Dr. George Yost Harry, 1919-2015

It is with regret that we write of the passing of Dr. George Yost Harry, who was a central figure in the early days of West Coast groundfish research.  Dr. Harry was one of the first employees the Oregon Fish Commission sent to Astoria, to study the growing groundfish fishery started by trawlers like George Moskovita. Dr. Harry was 96.

Dr. George Yost Harry

Dr. George Yost Harry

Here is a bit of information that he wrote about his career:

After four years in the navy during WWII, I enrolled at the University of Washington and after completing course work took a position as marine biologist with the Oregon fish commission. Oregon was just starting a research program after the war. I was stationed in Astoria and Jergen (Westrheim) was one of the first to be added to the staff. The program was gradually expanded to include biologists doing research on tuna and most other commercial fish and shellfish.   Ed Holmberg, mentioned in one of the reports was in charge of tuna studies in California and was one of those added to the staff.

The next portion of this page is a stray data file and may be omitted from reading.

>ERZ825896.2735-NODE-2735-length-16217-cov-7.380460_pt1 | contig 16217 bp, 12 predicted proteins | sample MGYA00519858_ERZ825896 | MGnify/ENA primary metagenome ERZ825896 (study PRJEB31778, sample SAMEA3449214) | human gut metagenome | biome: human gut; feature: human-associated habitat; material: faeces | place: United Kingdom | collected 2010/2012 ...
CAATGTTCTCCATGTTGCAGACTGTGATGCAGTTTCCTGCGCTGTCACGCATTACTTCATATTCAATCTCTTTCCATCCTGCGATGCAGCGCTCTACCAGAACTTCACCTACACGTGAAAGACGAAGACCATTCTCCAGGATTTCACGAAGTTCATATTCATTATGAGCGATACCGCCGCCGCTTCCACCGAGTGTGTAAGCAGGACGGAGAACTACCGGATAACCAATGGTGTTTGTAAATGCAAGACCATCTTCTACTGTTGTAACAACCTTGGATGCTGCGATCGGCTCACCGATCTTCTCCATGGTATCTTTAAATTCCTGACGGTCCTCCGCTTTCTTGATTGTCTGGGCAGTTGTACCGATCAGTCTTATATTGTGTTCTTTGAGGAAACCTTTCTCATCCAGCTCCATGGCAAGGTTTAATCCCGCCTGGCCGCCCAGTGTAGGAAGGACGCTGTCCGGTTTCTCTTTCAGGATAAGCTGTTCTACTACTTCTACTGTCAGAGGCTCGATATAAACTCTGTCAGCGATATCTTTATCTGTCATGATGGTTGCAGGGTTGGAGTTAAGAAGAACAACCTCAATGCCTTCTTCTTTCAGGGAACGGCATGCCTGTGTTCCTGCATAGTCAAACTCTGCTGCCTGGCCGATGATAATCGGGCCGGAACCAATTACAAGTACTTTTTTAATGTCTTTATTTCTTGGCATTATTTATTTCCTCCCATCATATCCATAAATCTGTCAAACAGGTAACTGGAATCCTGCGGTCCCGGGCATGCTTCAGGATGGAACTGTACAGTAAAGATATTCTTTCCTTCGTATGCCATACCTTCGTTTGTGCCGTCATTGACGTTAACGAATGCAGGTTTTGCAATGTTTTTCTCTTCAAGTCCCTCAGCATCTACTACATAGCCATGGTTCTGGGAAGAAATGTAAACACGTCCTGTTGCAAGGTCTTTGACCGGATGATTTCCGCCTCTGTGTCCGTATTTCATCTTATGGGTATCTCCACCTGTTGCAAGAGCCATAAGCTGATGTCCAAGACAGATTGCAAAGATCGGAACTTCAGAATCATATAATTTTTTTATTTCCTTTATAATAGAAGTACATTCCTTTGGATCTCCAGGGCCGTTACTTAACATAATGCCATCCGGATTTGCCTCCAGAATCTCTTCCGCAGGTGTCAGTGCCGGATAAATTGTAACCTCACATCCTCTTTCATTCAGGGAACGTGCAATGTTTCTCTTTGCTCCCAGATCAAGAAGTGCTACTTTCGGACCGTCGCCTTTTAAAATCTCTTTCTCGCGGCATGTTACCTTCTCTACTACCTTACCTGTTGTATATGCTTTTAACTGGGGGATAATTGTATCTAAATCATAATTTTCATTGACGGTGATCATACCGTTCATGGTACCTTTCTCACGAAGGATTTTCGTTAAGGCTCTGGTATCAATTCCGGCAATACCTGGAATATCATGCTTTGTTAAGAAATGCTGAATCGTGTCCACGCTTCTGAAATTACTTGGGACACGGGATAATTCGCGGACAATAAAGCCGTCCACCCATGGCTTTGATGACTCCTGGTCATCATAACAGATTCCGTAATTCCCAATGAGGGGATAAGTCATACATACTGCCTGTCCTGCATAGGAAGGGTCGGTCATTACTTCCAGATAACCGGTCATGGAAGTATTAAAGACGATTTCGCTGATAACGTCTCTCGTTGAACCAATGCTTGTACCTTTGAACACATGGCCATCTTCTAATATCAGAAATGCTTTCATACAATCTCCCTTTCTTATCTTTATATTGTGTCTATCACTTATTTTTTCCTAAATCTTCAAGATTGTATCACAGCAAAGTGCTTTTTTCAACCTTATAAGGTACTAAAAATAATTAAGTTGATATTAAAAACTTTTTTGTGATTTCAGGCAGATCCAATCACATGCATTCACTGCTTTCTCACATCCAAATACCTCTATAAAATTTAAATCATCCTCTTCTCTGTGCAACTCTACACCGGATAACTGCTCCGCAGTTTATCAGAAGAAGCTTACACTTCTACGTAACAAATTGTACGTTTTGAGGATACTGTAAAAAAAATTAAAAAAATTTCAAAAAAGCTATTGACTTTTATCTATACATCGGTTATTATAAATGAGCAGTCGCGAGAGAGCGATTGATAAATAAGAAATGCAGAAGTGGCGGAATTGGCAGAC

Fred Cleaver was appointed Assistant Director of the Fish Commission and in 1954 asked me to transfer to Portland as director of all research and management studies. I was in Portland from 1954 to 1958. In 1958 a major new federal research laboratory was being constructed in Juneau, Alaska and I was asked to become the first director. At this time the king crab fishery was developing in Alaska and Russia was able to take part in the fishery because the 200 mile limit was not yet in effect. I had the interesting experience of visiting Russia several times to develop research and management plans for the fishery.

In 1967 it seemed time to move from Alaska. The position as director of the Great Lakes Fishery Laboratory became vacant and I was appointed director of the lab in Ann Arbor Michigan, where I had received a Master’s degree in 1941.

In 1970 the National Marine Fisheries Commission, then Bureau of Commercial Fisheries, closed down the regional office in Ann Arbor and also the research operation.   Fortunately for me the director of the NMFShttps://carmelfinley.wordpress.com/2012/04/06/george-yost-harry-and-the-study-of-oregon-marine-fish/ Marine Mammal Lab retired at that time and I moved from Michigan to Seattle. Back to the West Coast where I belonged. Part of my work took me back to Alaska and especially to the Pribilov Islands in the summer for fur seal studies. This position also returned me several times to Russia to coordinate research with the Russians.


About finleyc

I'm a writer and a historian of science. I'm interested in the intersection of science and policy in the oceans, and especially around fishing.
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